James Ridgeway, DC bureau chief for Mother Jones magazine, discusses his new article, “In Search of John Doe No. 2: The Story the Feds Never Told About the Oklahoma City Bombing;” the ordeal of Utah attorney Jesse Trentadue and his brother Kenneth, who was tortured and murdered by government agents in his Oklahoma prison cell in a case of mistaken identity â€“ they thought he was Richard Guthrie (likely one of the many neo-Nazi “John Does” involved in the Oklahoma City bombing), the Treasury and Justice Department informants inside the plot, complicity by the media and Congress in the cover-up, the DoJ’s prosecution of their own best witness in order to obstruct justice in the McVeigh and Nichols trials, and the possible role of former German army officer Andreas Strassmeir.
James Ridgeway is Mother Jones’ Washington bureau chief. A longtime Washington correspondent for the Village Voice, Ridgeway helped launch the modern muckraking era when he revealed that General Motors had hired private eyes to spy on a then-obscure consumer advocate named Ralph Nader. The expose prompted hearings on Capitol Hill (in which G.M. President James Roche was eventually forced to apologize to Nader) and made Nader’s book, “Unsafe at Any Speed,” a bestseller.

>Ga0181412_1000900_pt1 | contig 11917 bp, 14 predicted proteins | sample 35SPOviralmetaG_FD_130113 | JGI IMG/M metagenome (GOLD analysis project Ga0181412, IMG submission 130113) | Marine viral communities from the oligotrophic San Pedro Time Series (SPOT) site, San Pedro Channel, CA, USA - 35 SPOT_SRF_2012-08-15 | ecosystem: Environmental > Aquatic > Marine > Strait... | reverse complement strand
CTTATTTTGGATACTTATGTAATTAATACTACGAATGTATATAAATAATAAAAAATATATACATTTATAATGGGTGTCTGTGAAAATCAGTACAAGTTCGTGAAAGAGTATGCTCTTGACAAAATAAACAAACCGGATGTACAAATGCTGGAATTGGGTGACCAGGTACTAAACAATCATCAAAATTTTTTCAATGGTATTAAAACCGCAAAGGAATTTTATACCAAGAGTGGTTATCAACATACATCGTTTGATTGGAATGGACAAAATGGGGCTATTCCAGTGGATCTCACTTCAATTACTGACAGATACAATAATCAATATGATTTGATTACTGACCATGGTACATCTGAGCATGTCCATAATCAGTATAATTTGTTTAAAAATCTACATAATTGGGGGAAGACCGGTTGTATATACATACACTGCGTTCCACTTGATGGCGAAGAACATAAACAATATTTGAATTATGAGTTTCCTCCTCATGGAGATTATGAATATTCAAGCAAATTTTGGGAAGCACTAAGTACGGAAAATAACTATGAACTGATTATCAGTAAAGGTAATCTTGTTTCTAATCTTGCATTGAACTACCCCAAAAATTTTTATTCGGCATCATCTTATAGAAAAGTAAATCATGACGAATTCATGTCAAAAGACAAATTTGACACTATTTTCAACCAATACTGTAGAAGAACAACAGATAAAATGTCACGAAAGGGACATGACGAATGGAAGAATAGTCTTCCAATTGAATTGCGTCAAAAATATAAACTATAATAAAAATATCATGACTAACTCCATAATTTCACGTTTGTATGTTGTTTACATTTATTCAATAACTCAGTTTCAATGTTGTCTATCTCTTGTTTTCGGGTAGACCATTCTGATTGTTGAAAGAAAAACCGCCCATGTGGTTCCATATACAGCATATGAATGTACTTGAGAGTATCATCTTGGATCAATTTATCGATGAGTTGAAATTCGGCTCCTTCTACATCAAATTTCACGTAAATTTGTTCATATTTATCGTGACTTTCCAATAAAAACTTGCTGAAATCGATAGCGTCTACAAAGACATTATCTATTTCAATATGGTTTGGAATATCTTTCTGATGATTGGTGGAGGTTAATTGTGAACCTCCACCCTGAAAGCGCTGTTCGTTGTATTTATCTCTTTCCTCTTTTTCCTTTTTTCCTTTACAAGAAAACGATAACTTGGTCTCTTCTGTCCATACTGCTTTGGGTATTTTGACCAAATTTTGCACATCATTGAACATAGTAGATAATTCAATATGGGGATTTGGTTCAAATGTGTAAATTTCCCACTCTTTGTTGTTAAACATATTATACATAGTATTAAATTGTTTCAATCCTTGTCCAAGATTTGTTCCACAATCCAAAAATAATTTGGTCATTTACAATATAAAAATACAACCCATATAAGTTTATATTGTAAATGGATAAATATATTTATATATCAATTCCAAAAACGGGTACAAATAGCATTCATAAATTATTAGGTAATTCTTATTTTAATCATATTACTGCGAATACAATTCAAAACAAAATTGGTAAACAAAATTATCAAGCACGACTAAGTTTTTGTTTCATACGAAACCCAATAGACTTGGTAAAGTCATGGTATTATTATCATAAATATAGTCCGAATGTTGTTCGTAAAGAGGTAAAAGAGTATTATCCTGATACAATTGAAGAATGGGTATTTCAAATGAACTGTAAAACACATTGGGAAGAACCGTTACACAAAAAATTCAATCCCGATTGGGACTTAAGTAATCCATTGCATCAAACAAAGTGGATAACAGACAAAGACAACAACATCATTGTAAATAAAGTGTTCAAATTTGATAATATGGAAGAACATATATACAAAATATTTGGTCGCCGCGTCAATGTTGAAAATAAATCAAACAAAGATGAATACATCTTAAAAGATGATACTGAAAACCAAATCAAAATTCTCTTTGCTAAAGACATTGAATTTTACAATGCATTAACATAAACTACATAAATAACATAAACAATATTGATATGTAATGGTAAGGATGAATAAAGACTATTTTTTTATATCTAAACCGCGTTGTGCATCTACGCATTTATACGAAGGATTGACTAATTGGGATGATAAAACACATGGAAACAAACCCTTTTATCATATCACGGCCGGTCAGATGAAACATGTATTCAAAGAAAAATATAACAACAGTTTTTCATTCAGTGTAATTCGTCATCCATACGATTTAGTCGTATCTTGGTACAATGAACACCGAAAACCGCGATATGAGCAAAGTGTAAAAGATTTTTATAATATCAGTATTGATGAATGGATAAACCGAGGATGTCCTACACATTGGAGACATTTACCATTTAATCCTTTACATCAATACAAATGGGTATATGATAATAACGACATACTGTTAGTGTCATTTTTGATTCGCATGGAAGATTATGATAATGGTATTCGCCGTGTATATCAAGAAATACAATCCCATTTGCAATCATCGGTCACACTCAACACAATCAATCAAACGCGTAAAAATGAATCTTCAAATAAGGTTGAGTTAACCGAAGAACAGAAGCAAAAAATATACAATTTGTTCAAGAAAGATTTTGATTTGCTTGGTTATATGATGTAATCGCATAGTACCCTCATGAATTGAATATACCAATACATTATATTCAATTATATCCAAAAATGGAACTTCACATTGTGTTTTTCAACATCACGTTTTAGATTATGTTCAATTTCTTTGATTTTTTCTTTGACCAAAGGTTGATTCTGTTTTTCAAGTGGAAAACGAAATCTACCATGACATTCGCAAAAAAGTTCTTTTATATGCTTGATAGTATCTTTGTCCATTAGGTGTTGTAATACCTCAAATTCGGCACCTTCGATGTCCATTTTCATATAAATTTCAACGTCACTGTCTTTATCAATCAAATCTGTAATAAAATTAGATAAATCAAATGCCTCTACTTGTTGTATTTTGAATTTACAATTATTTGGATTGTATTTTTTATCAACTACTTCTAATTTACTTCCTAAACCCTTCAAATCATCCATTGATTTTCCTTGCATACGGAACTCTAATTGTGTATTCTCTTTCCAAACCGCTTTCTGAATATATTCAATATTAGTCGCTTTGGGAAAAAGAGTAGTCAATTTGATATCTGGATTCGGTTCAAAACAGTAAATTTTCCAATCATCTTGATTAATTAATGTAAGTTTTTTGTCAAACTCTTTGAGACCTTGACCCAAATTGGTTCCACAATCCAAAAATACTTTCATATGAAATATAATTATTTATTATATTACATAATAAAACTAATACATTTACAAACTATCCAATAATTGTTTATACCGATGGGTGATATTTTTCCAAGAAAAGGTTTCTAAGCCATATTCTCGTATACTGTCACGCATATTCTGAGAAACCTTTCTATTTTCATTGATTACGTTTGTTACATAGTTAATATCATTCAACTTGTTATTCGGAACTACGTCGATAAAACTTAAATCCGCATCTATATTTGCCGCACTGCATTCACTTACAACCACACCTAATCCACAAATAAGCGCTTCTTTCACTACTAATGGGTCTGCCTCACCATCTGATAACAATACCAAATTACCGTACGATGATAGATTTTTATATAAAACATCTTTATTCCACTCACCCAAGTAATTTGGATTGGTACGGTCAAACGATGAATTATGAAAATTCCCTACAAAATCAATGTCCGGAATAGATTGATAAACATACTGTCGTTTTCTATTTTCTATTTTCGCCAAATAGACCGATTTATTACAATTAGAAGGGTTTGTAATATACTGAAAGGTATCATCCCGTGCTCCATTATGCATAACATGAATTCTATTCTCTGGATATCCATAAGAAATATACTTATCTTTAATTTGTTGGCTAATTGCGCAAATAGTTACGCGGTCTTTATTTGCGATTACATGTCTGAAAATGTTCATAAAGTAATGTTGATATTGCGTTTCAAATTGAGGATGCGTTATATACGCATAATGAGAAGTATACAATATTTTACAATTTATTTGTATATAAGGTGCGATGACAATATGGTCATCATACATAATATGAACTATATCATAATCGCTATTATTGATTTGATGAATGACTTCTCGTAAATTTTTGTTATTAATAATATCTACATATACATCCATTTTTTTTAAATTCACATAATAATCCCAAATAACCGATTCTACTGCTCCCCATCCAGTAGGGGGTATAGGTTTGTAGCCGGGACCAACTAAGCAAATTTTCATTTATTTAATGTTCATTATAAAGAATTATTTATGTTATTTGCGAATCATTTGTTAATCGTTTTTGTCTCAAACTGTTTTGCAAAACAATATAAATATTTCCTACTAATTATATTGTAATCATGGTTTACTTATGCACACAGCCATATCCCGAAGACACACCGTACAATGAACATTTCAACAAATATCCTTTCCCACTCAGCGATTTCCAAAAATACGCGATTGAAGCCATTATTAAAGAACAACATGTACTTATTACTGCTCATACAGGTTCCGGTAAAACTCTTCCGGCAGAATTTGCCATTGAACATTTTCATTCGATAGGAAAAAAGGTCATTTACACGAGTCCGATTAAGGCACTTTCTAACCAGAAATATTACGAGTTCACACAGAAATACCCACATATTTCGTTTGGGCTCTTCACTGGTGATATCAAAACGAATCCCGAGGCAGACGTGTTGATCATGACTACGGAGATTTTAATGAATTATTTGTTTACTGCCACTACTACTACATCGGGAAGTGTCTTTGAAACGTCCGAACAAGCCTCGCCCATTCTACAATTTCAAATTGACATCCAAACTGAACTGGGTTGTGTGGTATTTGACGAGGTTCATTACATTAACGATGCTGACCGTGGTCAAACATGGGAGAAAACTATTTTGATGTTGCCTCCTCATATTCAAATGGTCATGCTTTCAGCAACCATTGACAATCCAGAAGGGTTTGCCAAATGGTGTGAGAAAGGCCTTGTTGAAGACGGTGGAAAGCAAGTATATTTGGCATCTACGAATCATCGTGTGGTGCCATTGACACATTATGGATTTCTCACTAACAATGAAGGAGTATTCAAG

Ridgeway has written 16 books, including 2005’s “The Five Unanswered Questions About 9/11.” His broad-based national reporting has appeared in publications ranging from Harper’s to The Economist and the New York Times Magazine. He is known for his writing on the American right wing, from the mainstream conservative movement to the far right. He has also reported many international stories, including the coup in Haiti and the democratic revolution in Eastern Europe. Ridgeway co-directed “Blood in the Face,” a companion film to his book by the same name, as well as “Feed,” a documentary on the 1992 presidential campaign. Recently he launched Ridgewayng.com, a web site for short news videos.
See Also: Jesse Trentadue and Mother Jones’ document stash.
The Secret Life of Bill Clinton by Ambrose Evans-Pritchard
Scott’s Complete OKC soundbite file.